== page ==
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Journal of Rehabilitation Research and Development
Vol. 38 No. 2, March/April 2001

Optimal circumference reduction of finger models for good prosthetic fit of a thimble-type prosthesis for distal finger amputations

Michael E.L. Leow, BSc, MSc, Cert Prosthetics and Robert W.H. Pho, MBBS, MD, FRCS

Department of Orthopaedic Surgery, The National University of Singapore, Singapore 119260, Singapore; Department of Hand and Reconstructive Microsurgery, National University Hospital, Singapore 119260, Singapore


This material is based upon work supported by a grant from the National Science and Technology Board, Ministry of Trade and Industry, Republic of Singapore.
Address all correspondence and requests for reprints to: Professor Robert W.H. Pho, Department of Orthopaedic Surgery, The National University of Singapore, 10 Kent Ridge Crescent, Singapore 119260, Singapore; email: doslel@nus.edu.sg.

Abstract — The prosthetic fit of a thimble-type esthetic silicone prosthesis was retrospectively reviewed in 29 patients who were fitted following distal finger amputations. The aim was to correlate prosthetic fit with the magnitudes of circumference reduction in the finger models used to produce the prostheses and to identify the optimum reduction for the best outcome. A good fit is achieved primarily by making the prosthesis circumferentially smaller than the segment of the residual finger (residuum) over which it "cups". The percentage reduction in circumference of the finger model against the residuum model was calculated by dividing the difference in circumference between the residuum model and the finger model by the residuum model circumference and multiplying the result by 100.

   The computed percentage circumference reduction in the finger models ranged from small (1-3), moderate (5-7), to large (8-9). Twelve of 15 patients whose finger models had between one to three circumference reductions had a loose prosthetic fit. Only two of 14 patients who had a larger model circumference reduction of between five to nine had loose-fitting prostheses. Two of five patients who had eight to nine model circumference reduction had an uncomfortably tight prosthetic fit. A 5-7% circumference reduction in the finger model was shown in this study to best translate into good fit of a thimble-type prosthesis for distal finger amputations.

Key words: esthetic silicone prosthesis, distal finger amputations, finger model, model circumference reduction, prosthetic fit, residuum model.

INTRODUCTION

   For many patients, the psychological impact following a traumatic loss of digits in the hand can be out of proportion to the extent of the mutilation (1,2). Frequently, the loss of even the tip of a digit can be so emotionally disturbing to the patient that it deserves serious attention. For distal finger amputations, the provision of a distal cap or thimble prosthesis made of silicone rubber has been advocated (3-5). Leow, et al. (5) recommend fitting a thimble prosthesis over a full-length finger prosthesis when the residual length distal to the mid-shaft of the middle phalanx is more than 5 mm. In such a case, a thimble prosthesis is fitted on the residual finger (residuum) such that its proximal edge terminates distal to the proximal finger joint but proximal to the mid-shaft of the middle phalanx (Figure 1). Fitting a thimble prosthesis offers two important advantages (5) over a full-length finger prosthesis: i) it avoids fitting across and thus allows unobstructed mobilization of the proximal interphalangeal joint (PIPJ); and ii) it minimizes coverage and thus allows maximum sensibility of the intact skin. The proximal edge of the prosthesis is made thin and translucent using a fabrication technique to achieve a good visual blend with the surrounding skin.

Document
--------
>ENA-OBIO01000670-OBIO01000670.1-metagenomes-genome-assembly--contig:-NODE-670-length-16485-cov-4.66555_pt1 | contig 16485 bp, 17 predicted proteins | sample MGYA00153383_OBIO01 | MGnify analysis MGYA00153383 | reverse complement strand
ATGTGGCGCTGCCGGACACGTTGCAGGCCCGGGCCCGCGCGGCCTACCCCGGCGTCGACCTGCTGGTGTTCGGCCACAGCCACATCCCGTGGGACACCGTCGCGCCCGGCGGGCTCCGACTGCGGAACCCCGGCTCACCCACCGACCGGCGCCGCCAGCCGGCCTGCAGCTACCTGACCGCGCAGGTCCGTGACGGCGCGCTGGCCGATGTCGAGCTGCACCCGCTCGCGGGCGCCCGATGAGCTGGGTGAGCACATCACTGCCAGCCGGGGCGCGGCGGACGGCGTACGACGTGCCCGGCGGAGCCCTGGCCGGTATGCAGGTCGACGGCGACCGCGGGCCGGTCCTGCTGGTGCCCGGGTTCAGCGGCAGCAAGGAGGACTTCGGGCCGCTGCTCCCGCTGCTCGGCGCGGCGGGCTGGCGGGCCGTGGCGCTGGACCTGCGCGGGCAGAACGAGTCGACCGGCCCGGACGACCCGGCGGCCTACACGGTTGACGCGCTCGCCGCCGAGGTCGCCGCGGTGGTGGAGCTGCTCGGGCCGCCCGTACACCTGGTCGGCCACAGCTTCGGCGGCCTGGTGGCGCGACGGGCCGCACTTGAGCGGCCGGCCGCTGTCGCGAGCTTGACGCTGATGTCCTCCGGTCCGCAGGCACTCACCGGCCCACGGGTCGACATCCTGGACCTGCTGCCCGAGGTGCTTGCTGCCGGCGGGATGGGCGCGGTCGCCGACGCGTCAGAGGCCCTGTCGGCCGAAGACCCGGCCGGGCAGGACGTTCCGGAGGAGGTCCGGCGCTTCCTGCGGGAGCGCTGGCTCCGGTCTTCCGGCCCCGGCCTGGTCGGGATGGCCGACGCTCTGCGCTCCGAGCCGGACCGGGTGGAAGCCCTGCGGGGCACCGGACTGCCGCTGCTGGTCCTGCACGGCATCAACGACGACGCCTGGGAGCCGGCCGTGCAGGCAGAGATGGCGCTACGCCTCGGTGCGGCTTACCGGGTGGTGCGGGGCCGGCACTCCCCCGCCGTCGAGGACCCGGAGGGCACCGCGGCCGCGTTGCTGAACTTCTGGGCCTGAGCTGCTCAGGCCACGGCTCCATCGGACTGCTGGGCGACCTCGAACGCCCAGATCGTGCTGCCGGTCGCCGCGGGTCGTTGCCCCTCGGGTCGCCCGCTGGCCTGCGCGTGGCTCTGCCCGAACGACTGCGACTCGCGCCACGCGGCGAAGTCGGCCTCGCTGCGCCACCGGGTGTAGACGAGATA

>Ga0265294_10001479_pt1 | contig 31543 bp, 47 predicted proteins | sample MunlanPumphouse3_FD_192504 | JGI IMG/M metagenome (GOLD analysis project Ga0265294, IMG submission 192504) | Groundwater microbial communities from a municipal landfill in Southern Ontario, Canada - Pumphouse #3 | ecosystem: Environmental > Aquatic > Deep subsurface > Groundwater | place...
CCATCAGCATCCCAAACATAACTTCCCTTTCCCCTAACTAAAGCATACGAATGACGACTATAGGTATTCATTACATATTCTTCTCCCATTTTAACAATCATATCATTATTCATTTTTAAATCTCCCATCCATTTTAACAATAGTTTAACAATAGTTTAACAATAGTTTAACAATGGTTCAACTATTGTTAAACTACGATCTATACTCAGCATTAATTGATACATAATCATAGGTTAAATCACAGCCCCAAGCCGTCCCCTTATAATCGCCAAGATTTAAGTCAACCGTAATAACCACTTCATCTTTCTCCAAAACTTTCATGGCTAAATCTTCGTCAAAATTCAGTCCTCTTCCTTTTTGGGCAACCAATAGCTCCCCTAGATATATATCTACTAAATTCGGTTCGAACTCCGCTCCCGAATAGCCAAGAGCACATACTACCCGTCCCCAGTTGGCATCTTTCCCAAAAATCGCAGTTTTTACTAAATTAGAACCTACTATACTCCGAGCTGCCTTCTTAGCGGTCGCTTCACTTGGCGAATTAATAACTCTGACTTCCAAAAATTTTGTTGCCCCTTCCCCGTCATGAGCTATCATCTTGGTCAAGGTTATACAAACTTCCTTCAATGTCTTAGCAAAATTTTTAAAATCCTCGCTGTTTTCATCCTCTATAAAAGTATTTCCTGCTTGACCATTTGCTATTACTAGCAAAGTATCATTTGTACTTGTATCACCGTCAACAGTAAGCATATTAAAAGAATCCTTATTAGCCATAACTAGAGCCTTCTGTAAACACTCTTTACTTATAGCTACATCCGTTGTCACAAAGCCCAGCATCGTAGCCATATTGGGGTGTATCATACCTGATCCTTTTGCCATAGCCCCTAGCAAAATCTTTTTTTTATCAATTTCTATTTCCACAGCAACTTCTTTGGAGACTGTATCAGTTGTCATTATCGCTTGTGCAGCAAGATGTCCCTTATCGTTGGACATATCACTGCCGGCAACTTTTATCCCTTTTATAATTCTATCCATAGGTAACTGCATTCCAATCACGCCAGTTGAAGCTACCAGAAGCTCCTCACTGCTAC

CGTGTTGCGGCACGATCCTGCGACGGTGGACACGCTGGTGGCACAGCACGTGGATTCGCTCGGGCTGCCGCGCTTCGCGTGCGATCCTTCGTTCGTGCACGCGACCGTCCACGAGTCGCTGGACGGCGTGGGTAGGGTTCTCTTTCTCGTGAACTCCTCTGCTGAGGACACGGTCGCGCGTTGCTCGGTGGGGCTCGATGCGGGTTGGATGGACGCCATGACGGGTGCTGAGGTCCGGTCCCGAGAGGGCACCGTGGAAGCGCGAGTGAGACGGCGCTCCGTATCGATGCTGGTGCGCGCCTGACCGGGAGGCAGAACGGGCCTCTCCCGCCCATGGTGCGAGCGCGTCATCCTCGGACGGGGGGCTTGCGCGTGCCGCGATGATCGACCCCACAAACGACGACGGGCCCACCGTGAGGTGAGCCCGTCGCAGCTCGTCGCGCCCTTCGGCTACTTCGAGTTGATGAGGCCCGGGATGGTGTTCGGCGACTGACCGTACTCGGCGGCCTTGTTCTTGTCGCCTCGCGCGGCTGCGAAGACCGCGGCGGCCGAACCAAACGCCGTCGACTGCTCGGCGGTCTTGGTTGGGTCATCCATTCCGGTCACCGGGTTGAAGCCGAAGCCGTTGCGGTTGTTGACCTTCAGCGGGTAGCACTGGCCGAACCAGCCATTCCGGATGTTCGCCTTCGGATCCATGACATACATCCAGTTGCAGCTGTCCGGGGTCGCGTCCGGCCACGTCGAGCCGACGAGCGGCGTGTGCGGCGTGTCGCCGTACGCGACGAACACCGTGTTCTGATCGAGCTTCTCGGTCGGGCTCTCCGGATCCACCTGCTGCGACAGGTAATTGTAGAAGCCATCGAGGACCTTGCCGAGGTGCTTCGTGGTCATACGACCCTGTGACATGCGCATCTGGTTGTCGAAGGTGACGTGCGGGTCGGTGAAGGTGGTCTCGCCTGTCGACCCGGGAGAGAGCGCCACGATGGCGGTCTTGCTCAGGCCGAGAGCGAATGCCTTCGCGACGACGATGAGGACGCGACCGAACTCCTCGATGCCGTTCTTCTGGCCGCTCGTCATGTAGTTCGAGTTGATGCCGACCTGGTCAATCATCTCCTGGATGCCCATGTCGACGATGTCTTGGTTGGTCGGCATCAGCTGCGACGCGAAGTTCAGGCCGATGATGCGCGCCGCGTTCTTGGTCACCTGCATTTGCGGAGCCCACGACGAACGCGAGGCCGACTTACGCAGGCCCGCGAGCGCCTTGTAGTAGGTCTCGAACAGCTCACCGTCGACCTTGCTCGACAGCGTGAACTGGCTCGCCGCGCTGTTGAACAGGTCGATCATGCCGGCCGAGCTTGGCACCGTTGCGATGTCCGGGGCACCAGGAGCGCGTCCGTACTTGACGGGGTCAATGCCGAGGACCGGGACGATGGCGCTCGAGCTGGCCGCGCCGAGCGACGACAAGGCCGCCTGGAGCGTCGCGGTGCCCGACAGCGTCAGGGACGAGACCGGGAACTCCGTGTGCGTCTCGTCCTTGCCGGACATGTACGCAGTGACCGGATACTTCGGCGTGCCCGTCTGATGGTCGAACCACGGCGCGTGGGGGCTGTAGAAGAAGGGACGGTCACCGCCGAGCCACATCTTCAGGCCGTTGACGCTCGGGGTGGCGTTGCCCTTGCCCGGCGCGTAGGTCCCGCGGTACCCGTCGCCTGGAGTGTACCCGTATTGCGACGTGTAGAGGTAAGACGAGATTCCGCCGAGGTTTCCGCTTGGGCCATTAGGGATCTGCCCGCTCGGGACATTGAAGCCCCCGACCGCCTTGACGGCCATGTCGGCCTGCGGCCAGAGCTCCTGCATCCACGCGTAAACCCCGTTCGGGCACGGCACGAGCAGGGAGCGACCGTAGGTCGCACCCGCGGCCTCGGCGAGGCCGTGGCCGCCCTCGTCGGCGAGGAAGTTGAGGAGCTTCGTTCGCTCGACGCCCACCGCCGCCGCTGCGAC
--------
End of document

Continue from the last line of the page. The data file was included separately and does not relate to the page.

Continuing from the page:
A photograph showing distal amputations involving the right
middle and ring fingers before fitting A photograph showing distal amputations involving the right
middle and ring fingers after fitting with thimble
prostheses
Figures 1a and 1b. One of the patients (Case 20) with distal amputations involving the right middle and ring fingers (a) before fitting (b) after fitting with thimble prostheses.

   A constraint confronting the choice of fitting a long finger residuum with a thimble prosthesis lies in the short residual length--distal to the PIPJ--that is available for a suction-type fit and the associated higher probability of an accidental slipping off of prosthesis from a suction loss. The problem is compounded by the fact that a suction-fitted prosthesis acts very much like a pressure garment and when worn for a protracted period, can shrink the residuum via soft tissue compression. The challenge in fitting thimble prostheses is to achieve a good prosthetic fit despite these constraints. In these suction-fitted prostheses, the elastic and nonporous silicone rubber allows an airtight "cupping" of the residuum such that an incipient slippage of the prosthesis is immediately followed by an internal vacuum effect that checks further displacement. To ensure a secure prosthetic fit, the proximal segment of the prosthesis is made circumferentially smaller than the segment of the residuum over which it "cups". This is done primarily through prior circumference modification of the finger models after which the prosthesis is modeled.

   In this retrospective study, the authors reviewed in 29 patients the prosthetic fit of thimble prostheses that were fabricated from finger models made circumferentially smaller than the positive models of the residuum in varying magnitudes. The aim was to correlate the magnitudes of model circumference reduction with the outcome and to identify the optimum that best translates into good prosthetic fit.

MATERIALS AND METHODS

Data Collection